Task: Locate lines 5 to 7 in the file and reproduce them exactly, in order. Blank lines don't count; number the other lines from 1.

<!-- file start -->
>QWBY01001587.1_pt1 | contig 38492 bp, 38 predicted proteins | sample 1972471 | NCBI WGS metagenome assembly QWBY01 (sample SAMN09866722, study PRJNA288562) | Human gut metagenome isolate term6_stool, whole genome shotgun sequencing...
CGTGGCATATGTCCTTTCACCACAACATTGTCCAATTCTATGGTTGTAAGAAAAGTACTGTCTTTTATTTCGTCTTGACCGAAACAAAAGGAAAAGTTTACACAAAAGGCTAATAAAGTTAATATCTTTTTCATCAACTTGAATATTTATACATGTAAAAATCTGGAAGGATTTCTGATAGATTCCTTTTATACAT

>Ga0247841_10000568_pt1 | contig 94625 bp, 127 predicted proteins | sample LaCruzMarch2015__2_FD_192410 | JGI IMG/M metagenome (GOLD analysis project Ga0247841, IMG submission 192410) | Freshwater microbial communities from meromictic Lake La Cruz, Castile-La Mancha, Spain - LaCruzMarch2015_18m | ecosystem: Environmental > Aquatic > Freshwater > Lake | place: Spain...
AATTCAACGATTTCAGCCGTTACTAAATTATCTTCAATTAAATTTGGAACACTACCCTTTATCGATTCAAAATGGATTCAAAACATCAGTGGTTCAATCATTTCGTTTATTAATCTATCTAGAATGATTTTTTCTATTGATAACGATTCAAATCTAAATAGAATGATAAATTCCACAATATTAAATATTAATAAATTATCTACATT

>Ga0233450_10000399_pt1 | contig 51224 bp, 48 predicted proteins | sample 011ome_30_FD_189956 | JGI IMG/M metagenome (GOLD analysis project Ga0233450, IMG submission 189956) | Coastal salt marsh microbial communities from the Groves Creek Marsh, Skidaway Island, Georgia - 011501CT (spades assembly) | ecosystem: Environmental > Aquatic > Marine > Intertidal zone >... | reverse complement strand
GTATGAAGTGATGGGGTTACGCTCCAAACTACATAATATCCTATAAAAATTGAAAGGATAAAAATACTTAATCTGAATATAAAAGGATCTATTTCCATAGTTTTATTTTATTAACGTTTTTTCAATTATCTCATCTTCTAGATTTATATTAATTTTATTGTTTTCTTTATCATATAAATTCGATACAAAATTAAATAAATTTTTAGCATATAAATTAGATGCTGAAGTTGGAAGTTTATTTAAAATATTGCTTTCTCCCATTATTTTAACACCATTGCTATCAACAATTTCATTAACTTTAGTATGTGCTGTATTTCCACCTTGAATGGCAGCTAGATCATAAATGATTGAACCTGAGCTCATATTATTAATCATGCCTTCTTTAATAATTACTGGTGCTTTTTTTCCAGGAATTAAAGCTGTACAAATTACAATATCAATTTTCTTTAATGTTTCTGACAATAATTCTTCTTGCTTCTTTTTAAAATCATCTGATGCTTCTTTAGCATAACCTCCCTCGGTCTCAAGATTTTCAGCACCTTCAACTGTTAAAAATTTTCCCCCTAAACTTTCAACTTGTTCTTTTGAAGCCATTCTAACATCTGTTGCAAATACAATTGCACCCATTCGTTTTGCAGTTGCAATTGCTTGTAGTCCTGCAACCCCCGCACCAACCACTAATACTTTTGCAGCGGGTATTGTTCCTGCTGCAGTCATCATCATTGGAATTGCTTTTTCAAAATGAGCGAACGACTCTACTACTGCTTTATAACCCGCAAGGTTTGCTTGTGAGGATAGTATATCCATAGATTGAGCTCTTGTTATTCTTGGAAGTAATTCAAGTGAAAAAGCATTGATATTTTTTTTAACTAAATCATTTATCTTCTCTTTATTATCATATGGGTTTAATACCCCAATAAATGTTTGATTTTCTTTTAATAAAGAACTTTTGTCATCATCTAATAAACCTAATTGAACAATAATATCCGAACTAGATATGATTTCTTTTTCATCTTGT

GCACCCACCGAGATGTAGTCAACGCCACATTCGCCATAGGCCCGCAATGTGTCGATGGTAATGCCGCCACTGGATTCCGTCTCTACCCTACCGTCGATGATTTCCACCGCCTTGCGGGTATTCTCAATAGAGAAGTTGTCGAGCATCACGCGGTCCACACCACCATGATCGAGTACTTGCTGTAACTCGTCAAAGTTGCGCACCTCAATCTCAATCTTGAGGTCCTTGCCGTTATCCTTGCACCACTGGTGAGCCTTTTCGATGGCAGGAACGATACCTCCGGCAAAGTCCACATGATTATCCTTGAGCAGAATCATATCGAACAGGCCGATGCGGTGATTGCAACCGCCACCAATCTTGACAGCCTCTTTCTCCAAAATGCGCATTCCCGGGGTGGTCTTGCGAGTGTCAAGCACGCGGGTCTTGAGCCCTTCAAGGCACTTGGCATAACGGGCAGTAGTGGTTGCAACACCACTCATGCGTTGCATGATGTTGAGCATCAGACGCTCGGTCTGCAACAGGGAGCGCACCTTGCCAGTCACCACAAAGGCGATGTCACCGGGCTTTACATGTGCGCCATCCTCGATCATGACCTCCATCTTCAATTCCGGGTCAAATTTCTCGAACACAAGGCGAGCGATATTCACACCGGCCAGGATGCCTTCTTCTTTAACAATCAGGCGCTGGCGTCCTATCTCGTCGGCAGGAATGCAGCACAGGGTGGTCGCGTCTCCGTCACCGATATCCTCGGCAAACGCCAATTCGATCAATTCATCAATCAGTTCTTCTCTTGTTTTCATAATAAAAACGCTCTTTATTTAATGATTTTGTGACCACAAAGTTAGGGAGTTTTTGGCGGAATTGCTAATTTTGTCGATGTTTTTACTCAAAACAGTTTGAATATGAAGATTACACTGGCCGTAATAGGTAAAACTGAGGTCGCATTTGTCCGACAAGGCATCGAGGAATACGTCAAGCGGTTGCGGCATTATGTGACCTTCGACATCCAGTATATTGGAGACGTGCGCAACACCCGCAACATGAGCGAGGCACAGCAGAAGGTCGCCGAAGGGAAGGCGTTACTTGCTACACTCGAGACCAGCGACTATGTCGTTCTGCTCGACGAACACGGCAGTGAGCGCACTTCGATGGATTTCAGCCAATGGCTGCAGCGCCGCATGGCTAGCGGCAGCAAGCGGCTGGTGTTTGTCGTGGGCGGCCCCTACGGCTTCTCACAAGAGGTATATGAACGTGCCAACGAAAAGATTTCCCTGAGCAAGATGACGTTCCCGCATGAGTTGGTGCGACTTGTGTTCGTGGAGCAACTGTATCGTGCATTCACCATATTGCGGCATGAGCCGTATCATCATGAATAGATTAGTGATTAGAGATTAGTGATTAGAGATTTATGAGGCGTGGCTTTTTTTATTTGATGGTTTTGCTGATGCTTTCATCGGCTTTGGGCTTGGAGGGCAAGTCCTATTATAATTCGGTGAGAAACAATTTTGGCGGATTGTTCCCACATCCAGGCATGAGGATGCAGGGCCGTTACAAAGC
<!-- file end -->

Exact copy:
>Ga0233450_10000399_pt1 | contig 51224 bp, 48 predicted proteins | sample 011ome_30_FD_189956 | JGI IMG/M metagenome (GOLD analysis project Ga0233450, IMG submission 189956) | Coastal salt marsh microbial communities from the Groves Creek Marsh, Skidaway Island, Georgia - 011501CT (spades assembly) | ecosystem: Environmental > Aquatic > Marine > Intertidal zone >... | reverse complement strand
GTATGAAGTGATGGGGTTACGCTCCAAACTACATAATATCCTATAAAAATTGAAAGGATAAAAATACTTAATCTGAATATAAAAGGATCTATTTCCATAGTTTTATTTTATTAACGTTTTTTCAATTATCTCATCTTCTAGATTTATATTAATTTTATTGTTTTCTTTATCATATAAATTCGATACAAAATTAAATAAATTTTTAGCATATAAATTAGATGCTGAAGTTGGAAGTTTATTTAAAATATTGCTTTCTCCCATTATTTTAACACCATTGCTATCAACAATTTCATTAACTTTAGTATGTGCTGTATTTCCACCTTGAATGGCAGCTAGATCATAAATGATTGAACCTGAGCTCATATTATTAATCATGCCTTCTTTAATAATTACTGGTGCTTTTTTTCCAGGAATTAAAGCTGTACAAATTACAATATCAATTTTCTTTAATGTTTCTGACAATAATTCTTCTTGCTTCTTTTTAAAATCATCTGATGCTTCTTTAGCATAACCTCCCTCGGTCTCAAGATTTTCAGCACCTTCAACTGTTAAAAATTTTCCCCCTAAACTTTCAACTTGTTCTTTTGAAGCCATTCTAACATCTGTTGCAAATACAATTGCACCCATTCGTTTTGCAGTTGCAATTGCTTGTAGTCCTGCAACCCCCGCACCAACCACTAATACTTTTGCAGCGGGTATTGTTCCTGCTGCAGTCATCATCATTGGAATTGCTTTTTCAAAATGAGCGAACGACTCTACTACTGCTTTATAACCCGCAAGGTTTGCTTGTGAGGATAGTATATCCATAGATTGAGCTCTTGTTATTCTTGGAAGTAATTCAAGTGAAAAAGCATTGATATTTTTTTTAACTAAATCATTTATCTTCTCTTTATTATCATATGGGTTTAATACCCCAATAAATGTTTGATTTTCTTTTAATAAAGAACTTTTGTCATCATCTAATAAACCTAATTGAACAATAATATCCGAACTAGATATGATTTCTTTTTCATCTTGT

GCACCCACCGAGATGTAGTCAACGCCACATTCGCCATAGGCCCGCAATGTGTCGATGGTAATGCCGCCACTGGATTCCGTCTCTACCCTACCGTCGATGATTTCCACCGCCTTGCGGGTATTCTCAATAGAGAAGTTGTCGAGCATCACGCGGTCCACACCACCATGATCGAGTACTTGCTGTAACTCGTCAAAGTTGCGCACCTCAATCTCAATCTTGAGGTCCTTGCCGTTATCCTTGCACCACTGGTGAGCCTTTTCGATGGCAGGAACGATACCTCCGGCAAAGTCCACATGATTATCCTTGAGCAGAATCATATCGAACAGGCCGATGCGGTGATTGCAACCGCCACCAATCTTGACAGCCTCTTTCTCCAAAATGCGCATTCCCGGGGTGGTCTTGCGAGTGTCAAGCACGCGGGTCTTGAGCCCTTCAAGGCACTTGGCATAACGGGCAGTAGTGGTTGCAACACCACTCATGCGTTGCATGATGTTGAGCATCAGACGCTCGGTCTGCAACAGGGAGCGCACCTTGCCAGTCACCACAAAGGCGATGTCACCGGGCTTTACATGTGCGCCATCCTCGATCATGACCTCCATCTTCAATTCCGGGTCAAATTTCTCGAACACAAGGCGAGCGATATTCACACCGGCCAGGATGCCTTCTTCTTTAACAATCAGGCGCTGGCGTCCTATCTCGTCGGCAGGAATGCAGCACAGGGTGGTCGCGTCTCCGTCACCGATATCCTCGGCAAACGCCAATTCGATCAATTCATCAATCAGTTCTTCTCTTGTTTTCATAATAAAAACGCTCTTTATTTAATGATTTTGTGACCACAAAGTTAGGGAGTTTTTGGCGGAATTGCTAATTTTGTCGATGTTTTTACTCAAAACAGTTTGAATATGAAGATTACACTGGCCGTAATAGGTAAAACTGAGGTCGCATTTGTCCGACAAGGCATCGAGGAATACGTCAAGCGGTTGCGGCATTATGTGACCTTCGACATCCAGTATATTGGAGACGTGCGCAACACCCGCAACATGAGCGAGGCACAGCAGAAGGTCGCCGAAGGGAAGGCGTTACTTGCTACACTCGAGACCAGCGACTATGTCGTTCTGCTCGACGAACACGGCAGTGAGCGCACTTCGATGGATTTCAGCCAATGGCTGCAGCGCCGCATGGCTAGCGGCAGCAAGCGGCTGGTGTTTGTCGTGGGCGGCCCCTACGGCTTCTCACAAGAGGTATATGAACGTGCCAACGAAAAGATTTCCCTGAGCAAGATGACGTTCCCGCATGAGTTGGTGCGACTTGTGTTCGTGGAGCAACTGTATCGTGCATTCACCATATTGCGGCATGAGCCGTATCATCATGAATAGATTAGTGATTAGAGATTAGTGATTAGAGATTTATGAGGCGTGGCTTTTTTTATTTGATGGTTTTGCTGATGCTTTCATCGGCTTTGGGCTTGGAGGGCAAGTCCTATTATAATTCGGTGAGAAACAATTTTGGCGGATTGTTCCCACATCCAGGCATGAGGATGCAGGGCCGTTACAAAGC